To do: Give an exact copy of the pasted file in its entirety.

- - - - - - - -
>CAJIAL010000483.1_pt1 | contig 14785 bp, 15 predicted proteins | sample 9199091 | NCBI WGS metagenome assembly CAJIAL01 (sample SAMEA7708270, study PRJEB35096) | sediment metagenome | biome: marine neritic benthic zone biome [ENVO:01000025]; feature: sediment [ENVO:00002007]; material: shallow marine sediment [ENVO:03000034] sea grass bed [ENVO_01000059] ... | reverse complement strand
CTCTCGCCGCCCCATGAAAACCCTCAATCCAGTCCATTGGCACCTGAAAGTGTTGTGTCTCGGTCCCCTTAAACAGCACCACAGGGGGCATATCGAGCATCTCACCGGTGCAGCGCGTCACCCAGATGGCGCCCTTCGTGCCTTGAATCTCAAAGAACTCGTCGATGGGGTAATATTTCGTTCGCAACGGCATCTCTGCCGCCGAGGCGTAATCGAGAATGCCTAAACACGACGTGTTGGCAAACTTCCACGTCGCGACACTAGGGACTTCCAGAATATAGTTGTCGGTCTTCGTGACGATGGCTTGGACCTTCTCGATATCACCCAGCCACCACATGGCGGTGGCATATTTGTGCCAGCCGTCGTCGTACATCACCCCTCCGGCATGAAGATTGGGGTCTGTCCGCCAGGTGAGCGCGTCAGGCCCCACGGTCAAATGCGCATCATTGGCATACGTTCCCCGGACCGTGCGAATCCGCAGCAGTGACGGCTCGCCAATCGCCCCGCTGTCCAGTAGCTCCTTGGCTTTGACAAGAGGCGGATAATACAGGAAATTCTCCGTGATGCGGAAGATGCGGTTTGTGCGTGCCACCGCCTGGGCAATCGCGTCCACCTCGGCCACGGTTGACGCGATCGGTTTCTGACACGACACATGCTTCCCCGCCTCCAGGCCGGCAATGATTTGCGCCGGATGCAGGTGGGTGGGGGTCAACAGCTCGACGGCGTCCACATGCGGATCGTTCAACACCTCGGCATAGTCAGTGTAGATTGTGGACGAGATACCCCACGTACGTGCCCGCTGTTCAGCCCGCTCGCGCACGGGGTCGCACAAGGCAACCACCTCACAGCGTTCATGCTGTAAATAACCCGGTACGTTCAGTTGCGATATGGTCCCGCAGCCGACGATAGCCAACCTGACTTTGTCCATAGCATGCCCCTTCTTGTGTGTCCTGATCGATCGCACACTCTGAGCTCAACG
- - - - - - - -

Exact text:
>CAJIAL010000483.1_pt1 | contig 14785 bp, 15 predicted proteins | sample 9199091 | NCBI WGS metagenome assembly CAJIAL01 (sample SAMEA7708270, study PRJEB35096) | sediment metagenome | biome: marine neritic benthic zone biome [ENVO:01000025]; feature: sediment [ENVO:00002007]; material: shallow marine sediment [ENVO:03000034] sea grass bed [ENVO_01000059] ... | reverse complement strand
CTCTCGCCGCCCCATGAAAACCCTCAATCCAGTCCATTGGCACCTGAAAGTGTTGTGTCTCGGTCCCCTTAAACAGCACCACAGGGGGCATATCGAGCATCTCACCGGTGCAGCGCGTCACCCAGATGGCGCCCTTCGTGCCTTGAATCTCAAAGAACTCGTCGATGGGGTAATATTTCGTTCGCAACGGCATCTCTGCCGCCGAGGCGTAATCGAGAATGCCTAAACACGACGTGTTGGCAAACTTCCACGTCGCGACACTAGGGACTTCCAGAATATAGTTGTCGGTCTTCGTGACGATGGCTTGGACCTTCTCGATATCACCCAGCCACCACATGGCGGTGGCATATTTGTGCCAGCCGTCGTCGTACATCACCCCTCCGGCATGAAGATTGGGGTCTGTCCGCCAGGTGAGCGCGTCAGGCCCCACGGTCAAATGCGCATCATTGGCATACGTTCCCCGGACCGTGCGAATCCGCAGCAGTGACGGCTCGCCAATCGCCCCGCTGTCCAGTAGCTCCTTGGCTTTGACAAGAGGCGGATAATACAGGAAATTCTCCGTGATGCGGAAGATGCGGTTTGTGCGTGCCACCGCCTGGGCAATCGCGTCCACCTCGGCCACGGTTGACGCGATCGGTTTCTGACACGACACATGCTTCCCCGCCTCCAGGCCGGCAATGATTTGCGCCGGATGCAGGTGGGTGGGGGTCAACAGCTCGACGGCGTCCACATGCGGATCGTTCAACACCTCGGCATAGTCAGTGTAGATTGTGGACGAGATACCCCACGTACGTGCCCGCTGTTCAGCCCGCTCGCGCACGGGGTCGCACAAGGCAACCACCTCACAGCGTTCATGCTGTAAATAACCCGGTACGTTCAGTTGCGATATGGTCCCGCAGCCGACGATAGCCAACCTGACTTTGTCCATAGCATGCCCCTTCTTGTGTGTCCTGATCGATCGCACACTCTGAGCTCAACG